LL       III  NNN  NN KK KK  EE      RR   RR RR   RR OO   OO RR   RR
LL       III  NN  NNN KK KK  EE      RR  RR  RR  RR  OO   OO RR  RR 

Here’s a branch which revamps the fluxbox tiling code and adds a new padding feature for tiled windows (aka ‘useless gaps’).

All of the old tiling mechanisms (ArrangeWindows, ArrangeWindowsVertical, ArrangeWindowsStackedLeft, etc,… ) were handled by one single monster function which became harder and harder to extend.

The solution I implemented is to have a separate command class for each tiling mechanism, which inherit a base class that takes care of most of the code shared by all tiling mechanisms.

You can configure the padding using

session.screen0.tiling.padding: 20

in your ~/.fluxbox/init file (The default is 10) (units are pixels)

fluxbox useless gaps screenshot

Branch can be found here: https://github.com/jnse/fluxbox/tree/feature/tiling_redone

New files:

Slightly changed files:

The commands are slightly renamed (they were kind of long), ~/.fluxbox/keys example:

Mod4 a :TileGrid (name!=tint2) (class!=Pidgin)
Mod4 Left :TileStackedLeft (name!=tint2) (class!=Pidgin)
Mod4 h :TileHorizontal (name!=tint2) (class!=Pidgin)
Mod4 v :TileVertical (name!=tint2) (class!=Pidgin)
Mod4 Right :TileStackedRight (name!=tint2) (class!=Pidgin)
Mod4 Up :TileStackedTop (name!=tint2) (class!=Pidgin)
Mod4 Down :TileStackedBottom (name!=tint2) (class!=Pidgin)

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Looks like the good folks at fluxbox accepted my little patch:

There was also a bug with the arrange windows code on multihead systems that was fixed:

Many thanks to Mathias Gumz (ak|ra) for taking the time to test and merge the patch with the fluxbox code!

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Worked on a little patch for fluxbox this weekend that allows for ‘stacked’ tiling.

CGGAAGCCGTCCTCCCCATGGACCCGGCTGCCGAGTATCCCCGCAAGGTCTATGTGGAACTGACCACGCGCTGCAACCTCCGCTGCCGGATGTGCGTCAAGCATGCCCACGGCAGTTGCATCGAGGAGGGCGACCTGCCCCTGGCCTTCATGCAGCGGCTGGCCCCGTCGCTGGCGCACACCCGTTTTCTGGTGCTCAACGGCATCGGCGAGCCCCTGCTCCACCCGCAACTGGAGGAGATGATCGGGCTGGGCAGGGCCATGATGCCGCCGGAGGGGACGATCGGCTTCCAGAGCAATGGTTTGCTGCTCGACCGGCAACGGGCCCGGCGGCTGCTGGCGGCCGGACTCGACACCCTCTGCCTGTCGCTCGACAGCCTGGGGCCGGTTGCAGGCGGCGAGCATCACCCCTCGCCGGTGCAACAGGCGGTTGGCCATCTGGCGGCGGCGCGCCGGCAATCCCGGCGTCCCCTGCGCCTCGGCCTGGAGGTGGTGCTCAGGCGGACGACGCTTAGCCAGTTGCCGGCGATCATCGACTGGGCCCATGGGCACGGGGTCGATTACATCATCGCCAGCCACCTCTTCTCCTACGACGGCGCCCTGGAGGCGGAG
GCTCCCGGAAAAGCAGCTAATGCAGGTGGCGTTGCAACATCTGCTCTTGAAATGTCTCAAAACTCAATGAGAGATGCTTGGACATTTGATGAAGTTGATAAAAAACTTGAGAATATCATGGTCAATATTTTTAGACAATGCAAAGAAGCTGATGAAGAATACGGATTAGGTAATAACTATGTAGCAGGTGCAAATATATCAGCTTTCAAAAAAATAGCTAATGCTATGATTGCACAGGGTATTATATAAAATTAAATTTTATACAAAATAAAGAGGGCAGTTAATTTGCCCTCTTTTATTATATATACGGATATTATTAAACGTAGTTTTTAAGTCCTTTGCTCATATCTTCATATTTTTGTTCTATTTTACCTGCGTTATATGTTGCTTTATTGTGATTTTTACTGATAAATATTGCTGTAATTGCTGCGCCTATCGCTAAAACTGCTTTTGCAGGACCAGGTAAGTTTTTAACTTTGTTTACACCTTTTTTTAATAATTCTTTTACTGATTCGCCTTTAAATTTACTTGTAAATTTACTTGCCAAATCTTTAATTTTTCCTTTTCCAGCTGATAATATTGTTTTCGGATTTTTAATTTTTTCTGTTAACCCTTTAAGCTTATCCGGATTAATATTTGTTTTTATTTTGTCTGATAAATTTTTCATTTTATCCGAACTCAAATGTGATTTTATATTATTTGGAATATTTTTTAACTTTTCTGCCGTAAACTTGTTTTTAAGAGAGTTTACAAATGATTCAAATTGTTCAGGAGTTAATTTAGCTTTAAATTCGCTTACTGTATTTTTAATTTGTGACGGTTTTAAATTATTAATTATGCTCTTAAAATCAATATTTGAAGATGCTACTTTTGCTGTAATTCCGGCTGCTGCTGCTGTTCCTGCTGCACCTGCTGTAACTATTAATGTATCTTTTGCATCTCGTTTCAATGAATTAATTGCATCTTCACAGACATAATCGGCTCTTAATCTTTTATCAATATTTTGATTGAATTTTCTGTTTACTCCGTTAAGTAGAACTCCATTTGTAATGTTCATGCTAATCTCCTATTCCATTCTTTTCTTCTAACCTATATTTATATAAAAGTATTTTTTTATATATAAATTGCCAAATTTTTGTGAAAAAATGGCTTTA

With stacked tiling, I mean:

  • Divide the screen in half, and fill half the screen with the focused window.
  • Use the remainder of the space for tiling the rest of the windows

So you can place the main (big) window on the top, bottom, left, or right half of the screen.
This patch introduces 4 new Tiling mechanisms in fluxbox to accomplish this: ArrangeWindowsStackLeft, ArrangeWindowsStackRight, ArrangeWindowsStackTop, ArrangeWindowsStackBottom

It is a tiny bit different than traditional ‘stacked’ tiling, since traditionally only one column is used tiling the remainder of the windows, but I think I like dividing things up in multiple columns, for now. Maybe the next version will add an option for that. (it should be trivial as the existing fluxbox tiling mechanism allows for manipulation of the number of columns and rows)

Here is an example for what you can put in ~/.fluxbox/keys to assign keybindings to this new functionality:

Ctrl Alt Left  :ArrangeWindowsStackRight
Ctrl Alt Right :ArrangeWindowsStackLeft
Ctrl Alt Up    :ArrangeWindowsStackBottom
Ctrl Alt Down  :ArrangeWindowsStackTop

This will cause the ‘main’/big window to appear on top if you press ctrl-alt-uparrow, on the bottom if you press ctrl-alt-downarrow, etc,…
Works quite well.

The patch is against the (at the time of writing) latest git.

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This might be useful for any sysadmins doomed with the terrible fate of administering plesk servers.
I wrote a little script you can stick in cron for emailing reports of overuse in plesk.
It can optionally also run with the -i (interactive) option for console output without emailing.

The script: http://linkerror.com/programs/check_overuse.pl.txt

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Ported latest rxvt-unicode (aka urxvt) to Sgi IRIX (needs some cleaning up yet). More info and download links on the nekochan forum: http://forums.nekochan.net/viewtopic.php?f=15&t=16727827

The binary requires neko perl 5.8.9
If you’re brave and want to compile the patched source, I suggest you read the forum thread.

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I have always been a big fan of gnuplot as it allows you to create quick graphs on the fly, and supports piping data to it.

It’s possible to create real-time graphs using this.

I figured I’d share some useful bash oneliners:

# graphical traceroute
traceroute -q1 slashdot.org | sed '1 d' | awk '{print $1"\t"$4"\t"$2}' | \
gnuplot -persist -e 'set xtics rotate by -45' -e 'plot "-" using 2:xticlabels(3) with lines'

traceroute with gnuplot

# disk usage plot
find . -maxdepth 1 -type d -not -name . -exec du -s {} \; | \
gnuplot -persist -e 'set style histogram' -e 'set style fill solid 1.0 border 3' \